FORTUNE -- It's still a sluggish job market out there, but apparently not for supercomputers. IBM's question-answering machine Watson, best known for beating lowly humans on Jeopardy!, just got a new job. According to the tech giant, Watson will now be employed in customer service centers, used as a tool for both representatives and consumers to get fast, data-driven responses.
It's been two years since Watson made its debut on Jeopardy!. Since then, IBM (IBM) and a handful of beta customers have tested the supercomputer's chops in the medical field, where Watson can assist physicians in diagnosing different kinds of cancers and evaluate the best course of treatment, taking into account mountains of medical journals, electronic health records, and other data sets. IBM has always had big plans for Watson and has talked about its potential in all sorts of verticals, not just health care (and game shows). And now we know Watson's next career move: trying to improve the far-from-glamorous call center industry.
"We believe that Watson is going to create a whole new class of applications that have the capability for questions and answers and that learns over time," says Manoj Saxena, general manager of Watson Solutions. IBM CEO Ginni Rometty has also hinted at Watson's future, recently telling Fortune that " ... we are also now about to come out with Watson in what we consider as an advisor, and it will be in volume around research-oriented industries. Think of things like pharma; or as a client advisor in industries that have huge numbers of end retail clients. And so, think of financial services, think of a telco."
The newest flavor of Watson will be called the "Watson Engagement Advisor" and will help customer service agents and end customers find the answers to their questions via an "Ask Watson" feature available through mobile devices, online chat sessions, email, and other means. IBM says the Watson Engagement Advisor will be able to "quickly address customers' questions, offer advice to guide their purchase decisions, and troubleshoot their problems." In other words, if you thought it was hard getting to a live customer service representative before, it could soon get much, much harder (on the plus side, you'll get to interact with a computer with more computer power and memory than the human brain).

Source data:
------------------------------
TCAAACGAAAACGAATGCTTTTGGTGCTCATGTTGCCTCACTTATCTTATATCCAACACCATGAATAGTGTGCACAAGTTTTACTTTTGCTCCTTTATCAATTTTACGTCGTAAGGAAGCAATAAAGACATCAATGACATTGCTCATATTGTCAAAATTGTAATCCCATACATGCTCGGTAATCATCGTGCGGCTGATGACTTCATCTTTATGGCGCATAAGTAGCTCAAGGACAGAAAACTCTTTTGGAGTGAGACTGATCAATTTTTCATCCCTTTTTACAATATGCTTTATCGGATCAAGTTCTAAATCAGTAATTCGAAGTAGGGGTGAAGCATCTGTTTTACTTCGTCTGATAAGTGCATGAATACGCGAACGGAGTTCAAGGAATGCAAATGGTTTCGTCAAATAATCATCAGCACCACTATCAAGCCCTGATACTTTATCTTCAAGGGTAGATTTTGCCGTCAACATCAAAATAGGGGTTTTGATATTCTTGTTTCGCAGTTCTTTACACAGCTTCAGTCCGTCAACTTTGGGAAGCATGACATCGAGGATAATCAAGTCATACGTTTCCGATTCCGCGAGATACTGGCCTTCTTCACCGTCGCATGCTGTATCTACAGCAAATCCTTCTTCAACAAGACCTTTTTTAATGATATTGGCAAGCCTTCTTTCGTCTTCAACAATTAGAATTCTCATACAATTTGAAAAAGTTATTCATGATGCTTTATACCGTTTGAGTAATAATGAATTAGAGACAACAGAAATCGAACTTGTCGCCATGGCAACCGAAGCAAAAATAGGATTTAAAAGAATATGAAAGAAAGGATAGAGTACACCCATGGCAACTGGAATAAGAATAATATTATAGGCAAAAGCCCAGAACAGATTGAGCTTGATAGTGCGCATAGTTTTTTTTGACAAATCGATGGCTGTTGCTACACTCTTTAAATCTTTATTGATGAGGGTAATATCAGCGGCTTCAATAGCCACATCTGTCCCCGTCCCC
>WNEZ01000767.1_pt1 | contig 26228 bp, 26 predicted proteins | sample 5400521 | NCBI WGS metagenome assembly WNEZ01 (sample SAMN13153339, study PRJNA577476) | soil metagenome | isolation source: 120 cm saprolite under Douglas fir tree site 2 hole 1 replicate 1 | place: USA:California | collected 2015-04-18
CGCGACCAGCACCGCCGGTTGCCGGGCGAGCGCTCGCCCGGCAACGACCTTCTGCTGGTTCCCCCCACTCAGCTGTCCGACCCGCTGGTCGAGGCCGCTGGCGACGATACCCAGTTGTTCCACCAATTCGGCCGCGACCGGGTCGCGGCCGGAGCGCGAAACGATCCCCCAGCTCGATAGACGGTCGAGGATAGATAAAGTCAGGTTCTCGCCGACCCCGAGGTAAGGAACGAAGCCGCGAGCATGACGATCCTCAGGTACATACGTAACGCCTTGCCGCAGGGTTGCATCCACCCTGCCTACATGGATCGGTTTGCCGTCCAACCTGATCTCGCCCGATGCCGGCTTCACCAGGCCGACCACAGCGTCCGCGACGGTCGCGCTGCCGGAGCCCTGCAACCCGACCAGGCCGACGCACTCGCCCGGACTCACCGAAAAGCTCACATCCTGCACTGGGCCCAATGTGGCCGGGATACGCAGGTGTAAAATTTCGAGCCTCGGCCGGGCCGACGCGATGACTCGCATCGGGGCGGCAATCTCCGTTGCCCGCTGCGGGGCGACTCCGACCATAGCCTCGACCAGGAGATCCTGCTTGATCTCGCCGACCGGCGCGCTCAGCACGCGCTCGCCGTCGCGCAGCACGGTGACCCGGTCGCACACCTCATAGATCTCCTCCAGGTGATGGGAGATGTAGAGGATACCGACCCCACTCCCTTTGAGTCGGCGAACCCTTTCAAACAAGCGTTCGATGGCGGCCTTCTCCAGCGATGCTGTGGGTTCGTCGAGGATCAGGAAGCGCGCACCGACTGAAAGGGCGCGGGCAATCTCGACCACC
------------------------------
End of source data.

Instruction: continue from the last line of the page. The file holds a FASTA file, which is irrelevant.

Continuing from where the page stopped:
Brands like Nielsen (NLSN), Celcom, and Royal Bank of Canada (RY) are exploring ways they can use Watson to improve their customer service process. IBM's Saxena says an insurance company could use its supercomputer to quickly suggest personalized products. "That kind of interaction today requires the customer service person to have a lot of knowledge about the products that are available and how to match them to customers using their age and other data."
Consumer research firm Nielsen plans to experiment with using Watson to assist media planners and advertisers. "They're swimming in oceans and oceans of data but it's still hard to answer simple questions like how much to spend next year and how to optimize spending in real time to improve impact," says Randall Beard, global head of advertiser solutions for Nielsen.
Regardless of how Watson fares in its call center job, its future could be very bright. IBM says the supercomputer has gotten faster, smarter, and smaller, all attributes that will help increase its chances of becoming more mainstream (the original Watson was the size of a large bedroom; the current product is the size of four pizza boxes). And the company is banking on embedding Watson into all sorts of its own apps and services. More importantly, IBM wants to open up its super-smart machine so that other companies can write applications on top of Watson -- that's slated for later this year. So where will Watson go next? Everywhere, if IBM has its way.
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